What are High-Risk Mortgages?

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  • Written By: K. Kinsella
  • Edited By: Allegra J. Lingo
  • Last Modified Date: 19 September 2018
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Residential loans taken out by people with low credit scores are known as high-risk mortgages. Lenders believe that people with past credit problems are more likely to default on mortgages than borrowers with good credit. When borrowers default on loans, lenders can take control of the financed property and sell it, but the sale may not raise sufficient funds to cover both the debt and the legal costs involved in the process. Most lenders are reluctant to write loans for people with poor credit, and consequently industry insiders refer to such loans as high-risk mortgages.

Credit reports contain detailed information about the past payment history of borrowers. Foreclosures, charged-off credit cards, and unpaid debts remain on credit reports for up to seven years. These negative credit events result in lower credit scores, as do frequent late payments on existing loans. Mortgage companies normally only lend to loan applicants with good credit scores, which are sometimes called prime scores. People with lower scores are described as having subprime scores, and there are some companies who specialize in underwriting subprime mortgages for high-risk borrowers.


Lenders that write high-risk mortgages assume a greater degree of risk than lenders that only write loans for people with good credit. To mitigate that risk, high-risk lenders charge higher fees and write loans with higher than average interest rates. High-risk borrowers are more profitable for mortgage companies than people with good credit, as long as they make timely payments. People who make timely payments gradually improve their credit score and over time become eligible for low rate refinance loans. Most high-risk mortgages include significant early payoff penalties, so borrowers must weigh the possible savings of a refinance loan against the cost of penalty fees for paying off the existing loan prematurely.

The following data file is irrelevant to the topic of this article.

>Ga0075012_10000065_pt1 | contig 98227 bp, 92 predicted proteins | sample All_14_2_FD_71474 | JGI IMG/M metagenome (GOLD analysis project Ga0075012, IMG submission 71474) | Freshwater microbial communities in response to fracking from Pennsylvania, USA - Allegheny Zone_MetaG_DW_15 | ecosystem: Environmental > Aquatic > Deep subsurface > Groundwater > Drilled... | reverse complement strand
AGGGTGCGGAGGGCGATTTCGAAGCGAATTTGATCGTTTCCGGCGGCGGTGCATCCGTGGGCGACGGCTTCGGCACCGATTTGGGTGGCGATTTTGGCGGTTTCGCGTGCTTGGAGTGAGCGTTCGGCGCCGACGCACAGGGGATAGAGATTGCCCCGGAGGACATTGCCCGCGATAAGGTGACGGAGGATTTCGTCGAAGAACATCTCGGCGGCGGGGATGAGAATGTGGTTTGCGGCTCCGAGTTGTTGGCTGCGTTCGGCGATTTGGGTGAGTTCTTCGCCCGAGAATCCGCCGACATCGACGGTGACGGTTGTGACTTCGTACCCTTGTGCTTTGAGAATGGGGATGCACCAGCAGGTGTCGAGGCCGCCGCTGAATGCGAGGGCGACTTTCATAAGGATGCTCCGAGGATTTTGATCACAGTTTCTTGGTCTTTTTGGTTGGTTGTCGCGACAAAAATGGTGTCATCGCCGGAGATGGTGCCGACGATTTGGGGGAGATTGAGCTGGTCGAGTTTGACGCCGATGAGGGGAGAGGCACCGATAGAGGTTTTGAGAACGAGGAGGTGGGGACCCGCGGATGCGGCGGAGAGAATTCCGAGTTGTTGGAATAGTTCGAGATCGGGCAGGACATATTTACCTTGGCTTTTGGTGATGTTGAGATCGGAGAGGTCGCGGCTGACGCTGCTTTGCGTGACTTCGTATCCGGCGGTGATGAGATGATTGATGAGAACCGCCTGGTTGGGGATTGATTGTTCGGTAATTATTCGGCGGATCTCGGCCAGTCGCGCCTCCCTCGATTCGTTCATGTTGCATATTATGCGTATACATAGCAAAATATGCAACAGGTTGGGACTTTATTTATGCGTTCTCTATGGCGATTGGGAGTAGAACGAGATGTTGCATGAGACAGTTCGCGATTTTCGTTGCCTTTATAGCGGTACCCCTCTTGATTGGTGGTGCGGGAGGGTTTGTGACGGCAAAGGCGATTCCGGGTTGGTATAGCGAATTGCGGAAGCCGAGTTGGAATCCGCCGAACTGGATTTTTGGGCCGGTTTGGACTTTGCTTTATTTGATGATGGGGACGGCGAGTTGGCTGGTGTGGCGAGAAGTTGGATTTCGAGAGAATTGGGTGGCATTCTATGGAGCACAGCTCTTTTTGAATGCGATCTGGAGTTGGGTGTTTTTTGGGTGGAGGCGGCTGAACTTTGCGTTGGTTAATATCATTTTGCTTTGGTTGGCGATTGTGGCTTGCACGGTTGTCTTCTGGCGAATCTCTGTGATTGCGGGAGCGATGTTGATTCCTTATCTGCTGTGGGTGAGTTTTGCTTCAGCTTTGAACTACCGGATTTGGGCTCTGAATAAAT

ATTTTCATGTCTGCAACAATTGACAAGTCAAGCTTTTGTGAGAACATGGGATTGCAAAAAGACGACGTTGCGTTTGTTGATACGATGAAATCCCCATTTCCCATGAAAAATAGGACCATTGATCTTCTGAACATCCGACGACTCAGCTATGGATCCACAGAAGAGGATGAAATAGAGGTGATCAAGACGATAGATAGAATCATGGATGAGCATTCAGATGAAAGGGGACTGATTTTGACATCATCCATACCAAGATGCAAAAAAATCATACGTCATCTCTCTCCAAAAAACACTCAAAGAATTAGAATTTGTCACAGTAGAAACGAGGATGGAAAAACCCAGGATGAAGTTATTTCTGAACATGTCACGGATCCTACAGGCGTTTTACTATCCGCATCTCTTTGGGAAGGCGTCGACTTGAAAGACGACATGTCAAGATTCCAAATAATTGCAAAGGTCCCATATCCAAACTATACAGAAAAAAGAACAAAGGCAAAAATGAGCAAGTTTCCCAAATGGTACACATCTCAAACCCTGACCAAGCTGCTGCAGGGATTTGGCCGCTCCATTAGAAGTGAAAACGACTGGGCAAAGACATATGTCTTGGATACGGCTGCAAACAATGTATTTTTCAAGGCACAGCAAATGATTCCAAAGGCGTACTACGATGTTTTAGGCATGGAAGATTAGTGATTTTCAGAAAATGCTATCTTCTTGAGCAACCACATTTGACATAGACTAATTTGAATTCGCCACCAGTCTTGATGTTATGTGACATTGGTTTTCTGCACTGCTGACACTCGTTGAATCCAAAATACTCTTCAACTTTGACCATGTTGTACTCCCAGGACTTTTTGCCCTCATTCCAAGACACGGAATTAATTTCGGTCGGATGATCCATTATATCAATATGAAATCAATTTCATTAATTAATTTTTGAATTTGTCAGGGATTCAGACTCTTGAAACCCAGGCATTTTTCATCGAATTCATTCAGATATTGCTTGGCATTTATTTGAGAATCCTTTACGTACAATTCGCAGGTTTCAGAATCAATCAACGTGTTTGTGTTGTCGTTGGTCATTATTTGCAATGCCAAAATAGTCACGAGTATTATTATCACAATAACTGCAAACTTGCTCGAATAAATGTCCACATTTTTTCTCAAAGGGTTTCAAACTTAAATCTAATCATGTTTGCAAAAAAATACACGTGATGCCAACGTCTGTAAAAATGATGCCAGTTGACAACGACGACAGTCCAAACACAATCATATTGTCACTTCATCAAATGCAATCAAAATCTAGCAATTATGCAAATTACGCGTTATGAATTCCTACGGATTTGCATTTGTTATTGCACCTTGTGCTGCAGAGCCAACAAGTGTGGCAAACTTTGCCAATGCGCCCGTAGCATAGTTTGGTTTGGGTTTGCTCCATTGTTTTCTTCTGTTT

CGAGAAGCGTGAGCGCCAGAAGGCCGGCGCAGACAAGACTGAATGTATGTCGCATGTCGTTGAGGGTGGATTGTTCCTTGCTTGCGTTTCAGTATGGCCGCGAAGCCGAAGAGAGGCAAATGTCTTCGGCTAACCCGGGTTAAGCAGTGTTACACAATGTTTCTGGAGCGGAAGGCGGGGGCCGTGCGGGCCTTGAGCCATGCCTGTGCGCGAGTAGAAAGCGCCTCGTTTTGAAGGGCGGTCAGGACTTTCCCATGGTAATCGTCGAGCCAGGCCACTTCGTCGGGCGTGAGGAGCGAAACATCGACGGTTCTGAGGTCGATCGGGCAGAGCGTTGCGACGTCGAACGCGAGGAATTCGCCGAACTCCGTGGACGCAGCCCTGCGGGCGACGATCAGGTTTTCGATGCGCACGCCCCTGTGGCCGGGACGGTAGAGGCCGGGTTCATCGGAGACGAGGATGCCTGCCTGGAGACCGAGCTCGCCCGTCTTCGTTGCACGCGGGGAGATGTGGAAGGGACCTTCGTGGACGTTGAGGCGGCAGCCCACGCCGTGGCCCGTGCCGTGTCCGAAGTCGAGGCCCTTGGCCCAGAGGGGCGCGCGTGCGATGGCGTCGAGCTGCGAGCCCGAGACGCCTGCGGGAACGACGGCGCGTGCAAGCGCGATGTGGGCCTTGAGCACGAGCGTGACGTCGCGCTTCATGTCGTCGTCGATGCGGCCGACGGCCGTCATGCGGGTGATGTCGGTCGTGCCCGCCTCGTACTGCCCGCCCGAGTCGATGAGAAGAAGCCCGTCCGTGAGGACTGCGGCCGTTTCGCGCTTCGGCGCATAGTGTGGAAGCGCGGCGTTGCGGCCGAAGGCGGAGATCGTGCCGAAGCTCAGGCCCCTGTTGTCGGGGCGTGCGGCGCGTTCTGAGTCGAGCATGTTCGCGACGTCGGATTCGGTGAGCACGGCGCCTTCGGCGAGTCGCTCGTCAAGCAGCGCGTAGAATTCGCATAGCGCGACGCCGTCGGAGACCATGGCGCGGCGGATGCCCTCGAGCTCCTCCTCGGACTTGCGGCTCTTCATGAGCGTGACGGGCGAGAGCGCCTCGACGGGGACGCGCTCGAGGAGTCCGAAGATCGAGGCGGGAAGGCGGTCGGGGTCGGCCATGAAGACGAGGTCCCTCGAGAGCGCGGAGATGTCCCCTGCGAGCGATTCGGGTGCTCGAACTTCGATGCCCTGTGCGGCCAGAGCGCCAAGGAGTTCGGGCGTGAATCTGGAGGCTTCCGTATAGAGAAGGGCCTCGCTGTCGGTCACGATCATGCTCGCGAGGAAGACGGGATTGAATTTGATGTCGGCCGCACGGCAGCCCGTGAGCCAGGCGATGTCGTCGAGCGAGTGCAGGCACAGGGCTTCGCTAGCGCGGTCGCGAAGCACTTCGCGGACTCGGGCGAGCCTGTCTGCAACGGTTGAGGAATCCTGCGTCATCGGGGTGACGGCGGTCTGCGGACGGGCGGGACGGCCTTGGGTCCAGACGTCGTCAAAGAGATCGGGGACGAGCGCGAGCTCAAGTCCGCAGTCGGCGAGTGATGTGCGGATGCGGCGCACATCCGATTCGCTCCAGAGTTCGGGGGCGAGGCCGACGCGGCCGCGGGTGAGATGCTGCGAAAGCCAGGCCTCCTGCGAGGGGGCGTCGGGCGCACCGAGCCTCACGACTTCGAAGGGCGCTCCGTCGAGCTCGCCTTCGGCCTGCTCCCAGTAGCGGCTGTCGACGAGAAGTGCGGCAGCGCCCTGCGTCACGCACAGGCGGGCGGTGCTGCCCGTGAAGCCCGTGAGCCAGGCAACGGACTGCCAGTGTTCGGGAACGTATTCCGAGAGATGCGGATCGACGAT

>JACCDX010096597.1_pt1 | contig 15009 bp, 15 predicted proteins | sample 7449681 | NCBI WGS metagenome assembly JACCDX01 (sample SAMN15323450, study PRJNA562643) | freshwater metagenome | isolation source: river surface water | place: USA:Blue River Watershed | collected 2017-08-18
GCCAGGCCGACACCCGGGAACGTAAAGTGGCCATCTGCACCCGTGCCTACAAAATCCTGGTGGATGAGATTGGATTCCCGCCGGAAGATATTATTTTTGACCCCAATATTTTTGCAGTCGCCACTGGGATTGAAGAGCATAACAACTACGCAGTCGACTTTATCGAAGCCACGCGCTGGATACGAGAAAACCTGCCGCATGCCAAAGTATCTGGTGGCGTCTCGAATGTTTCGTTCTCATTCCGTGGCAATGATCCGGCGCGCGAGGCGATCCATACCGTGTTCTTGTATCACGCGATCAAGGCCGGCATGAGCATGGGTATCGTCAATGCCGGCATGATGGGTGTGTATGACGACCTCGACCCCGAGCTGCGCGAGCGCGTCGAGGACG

Investment companies often buy high-risk mortgages from lenders and convert the loans into bonds known as Mortgage Backed Securities (MBS). The investment firms often buy thousands of loans and package the loans together in investment funds. Bonds that are secured by the fund containing the loans are then sold to investors. Interest payments that the investors receive for the bonds are comprised of interest payments made by homeowners making monthly payments on the underlying mortgages. Bonds tied to high-risk mortgages pay higher yields than other types of debt securities but also expose investors to greater risks, as the bonds lose value whenever homeowners default on the mortgages.



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